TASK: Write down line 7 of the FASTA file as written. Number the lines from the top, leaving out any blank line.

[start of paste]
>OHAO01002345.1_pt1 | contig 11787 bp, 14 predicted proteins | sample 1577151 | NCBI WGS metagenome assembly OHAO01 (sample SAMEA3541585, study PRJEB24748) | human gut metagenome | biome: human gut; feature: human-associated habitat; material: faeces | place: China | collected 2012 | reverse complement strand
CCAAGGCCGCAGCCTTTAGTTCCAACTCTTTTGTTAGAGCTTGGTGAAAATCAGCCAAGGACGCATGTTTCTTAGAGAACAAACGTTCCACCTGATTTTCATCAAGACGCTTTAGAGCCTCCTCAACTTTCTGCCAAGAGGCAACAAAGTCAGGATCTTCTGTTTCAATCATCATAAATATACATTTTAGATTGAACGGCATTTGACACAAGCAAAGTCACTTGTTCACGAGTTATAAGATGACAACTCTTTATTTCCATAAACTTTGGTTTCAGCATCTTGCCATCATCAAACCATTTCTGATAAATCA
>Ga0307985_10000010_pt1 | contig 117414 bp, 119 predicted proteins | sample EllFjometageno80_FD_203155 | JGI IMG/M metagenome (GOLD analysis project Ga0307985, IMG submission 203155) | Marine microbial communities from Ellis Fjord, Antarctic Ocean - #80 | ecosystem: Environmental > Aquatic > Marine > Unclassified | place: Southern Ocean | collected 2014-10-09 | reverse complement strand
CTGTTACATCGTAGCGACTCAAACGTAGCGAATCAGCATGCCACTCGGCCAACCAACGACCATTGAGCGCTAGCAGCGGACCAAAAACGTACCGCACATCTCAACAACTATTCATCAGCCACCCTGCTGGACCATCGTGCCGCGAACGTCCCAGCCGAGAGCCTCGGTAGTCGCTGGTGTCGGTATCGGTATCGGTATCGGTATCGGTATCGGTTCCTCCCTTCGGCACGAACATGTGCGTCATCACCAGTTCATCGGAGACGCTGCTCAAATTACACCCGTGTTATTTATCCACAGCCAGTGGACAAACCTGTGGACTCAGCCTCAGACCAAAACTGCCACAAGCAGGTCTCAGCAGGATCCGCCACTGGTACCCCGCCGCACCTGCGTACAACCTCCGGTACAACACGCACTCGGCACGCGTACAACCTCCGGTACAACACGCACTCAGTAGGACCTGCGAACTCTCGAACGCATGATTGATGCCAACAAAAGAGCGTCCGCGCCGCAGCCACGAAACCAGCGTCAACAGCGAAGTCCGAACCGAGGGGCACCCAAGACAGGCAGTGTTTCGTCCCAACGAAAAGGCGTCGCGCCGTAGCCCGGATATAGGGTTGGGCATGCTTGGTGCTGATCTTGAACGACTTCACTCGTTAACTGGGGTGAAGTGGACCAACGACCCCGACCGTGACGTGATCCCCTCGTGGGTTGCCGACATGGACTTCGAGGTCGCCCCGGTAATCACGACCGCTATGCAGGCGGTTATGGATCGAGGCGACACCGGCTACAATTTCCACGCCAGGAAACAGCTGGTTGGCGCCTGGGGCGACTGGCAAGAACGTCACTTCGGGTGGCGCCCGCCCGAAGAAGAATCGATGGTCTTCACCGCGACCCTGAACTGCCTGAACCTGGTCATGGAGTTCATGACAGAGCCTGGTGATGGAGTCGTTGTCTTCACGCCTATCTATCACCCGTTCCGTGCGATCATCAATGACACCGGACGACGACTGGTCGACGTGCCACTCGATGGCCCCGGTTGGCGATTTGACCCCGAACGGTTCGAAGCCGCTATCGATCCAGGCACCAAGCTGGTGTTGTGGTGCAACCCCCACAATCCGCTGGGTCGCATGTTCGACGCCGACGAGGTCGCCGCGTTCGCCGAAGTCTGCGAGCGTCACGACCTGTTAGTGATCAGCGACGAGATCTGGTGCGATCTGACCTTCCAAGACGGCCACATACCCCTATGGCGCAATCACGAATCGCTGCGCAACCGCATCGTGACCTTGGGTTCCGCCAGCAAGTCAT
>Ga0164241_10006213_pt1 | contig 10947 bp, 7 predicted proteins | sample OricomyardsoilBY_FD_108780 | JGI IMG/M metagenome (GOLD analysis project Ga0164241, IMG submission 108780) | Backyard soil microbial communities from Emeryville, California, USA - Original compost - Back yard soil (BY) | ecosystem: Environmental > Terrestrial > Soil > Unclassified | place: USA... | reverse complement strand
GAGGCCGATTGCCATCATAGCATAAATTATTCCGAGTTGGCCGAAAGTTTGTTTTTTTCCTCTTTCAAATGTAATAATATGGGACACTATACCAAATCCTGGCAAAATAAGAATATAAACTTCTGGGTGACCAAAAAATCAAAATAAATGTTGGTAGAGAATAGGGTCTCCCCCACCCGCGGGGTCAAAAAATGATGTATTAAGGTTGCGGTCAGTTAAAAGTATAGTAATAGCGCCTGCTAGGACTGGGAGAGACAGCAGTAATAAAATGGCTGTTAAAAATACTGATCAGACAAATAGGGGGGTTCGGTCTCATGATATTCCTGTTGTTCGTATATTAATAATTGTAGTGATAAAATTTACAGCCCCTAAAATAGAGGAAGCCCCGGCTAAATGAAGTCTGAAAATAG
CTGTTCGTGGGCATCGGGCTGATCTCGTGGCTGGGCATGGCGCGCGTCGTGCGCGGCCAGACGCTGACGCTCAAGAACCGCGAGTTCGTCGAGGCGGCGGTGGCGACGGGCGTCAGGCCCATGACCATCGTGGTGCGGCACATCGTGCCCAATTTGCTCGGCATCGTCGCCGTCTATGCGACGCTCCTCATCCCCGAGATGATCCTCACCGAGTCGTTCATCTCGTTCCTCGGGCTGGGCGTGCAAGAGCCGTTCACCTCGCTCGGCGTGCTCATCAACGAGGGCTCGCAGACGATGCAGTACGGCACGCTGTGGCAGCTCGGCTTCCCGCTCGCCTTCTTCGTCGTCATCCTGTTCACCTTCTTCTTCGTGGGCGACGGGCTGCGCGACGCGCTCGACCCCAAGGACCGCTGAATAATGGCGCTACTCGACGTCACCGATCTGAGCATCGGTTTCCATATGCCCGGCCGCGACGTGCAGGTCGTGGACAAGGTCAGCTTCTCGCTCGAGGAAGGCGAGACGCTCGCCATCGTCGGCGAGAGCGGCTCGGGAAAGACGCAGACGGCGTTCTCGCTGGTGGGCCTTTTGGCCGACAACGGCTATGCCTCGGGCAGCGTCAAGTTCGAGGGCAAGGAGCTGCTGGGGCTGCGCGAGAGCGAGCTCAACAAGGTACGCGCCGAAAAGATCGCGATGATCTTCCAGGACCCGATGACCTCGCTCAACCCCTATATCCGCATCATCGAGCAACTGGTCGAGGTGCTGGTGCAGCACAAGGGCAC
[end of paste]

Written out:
CTGTTCGTGGGCATCGGGCTGATCTCGTGGCTGGGCATGGCGCGCGTCGTGCGCGGCCAGACGCTGACGCTCAAGAACCGCGAGTTCGTCGAGGCGGCGGTGGCGACGGGCGTCAGGCCCATGACCATCGTGGTGCGGCACATCGTGCCCAATTTGCTCGGCATCGTCGCCGTCTATGCGACGCTCCTCATCCCCGAGATGATCCTCACCGAGTCGTTCATCTCGTTCCTCGGGCTGGGCGTGCAAGAGCCGTTCACCTCGCTCGGCGTGCTCATCAACGAGGGCTCGCAGACGATGCAGTACGGCACGCTGTGGCAGCTCGGCTTCCCGCTCGCCTTCTTCGTCGTCATCCTGTTCACCTTCTTCTTCGTGGGCGACGGGCTGCGCGACGCGCTCGACCCCAAGGACCGCTGAATAATGGCGCTACTCGACGTCACCGATCTGAGCATCGGTTTCCATATGCCCGGCCGCGACGTGCAGGTCGTGGACAAGGTCAGCTTCTCGCTCGAGGAAGGCGAGACGCTCGCCATCGTCGGCGAGAGCGGCTCGGGAAAGACGCAGACGGCGTTCTCGCTGGTGGGCCTTTTGGCCGACAACGGCTATGCCTCGGGCAGCGTCAAGTTCGAGGGCAAGGAGCTGCTGGGGCTGCGCGAGAGCGAGCTCAACAAGGTACGCGCCGAAAAGATCGCGATGATCTTCCAGGACCCGATGACCTCGCTCAACCCCTATATCCGCATCATCGAGCAACTGGTCGAGGTGCTGGTGCAGCACAAGGGCAC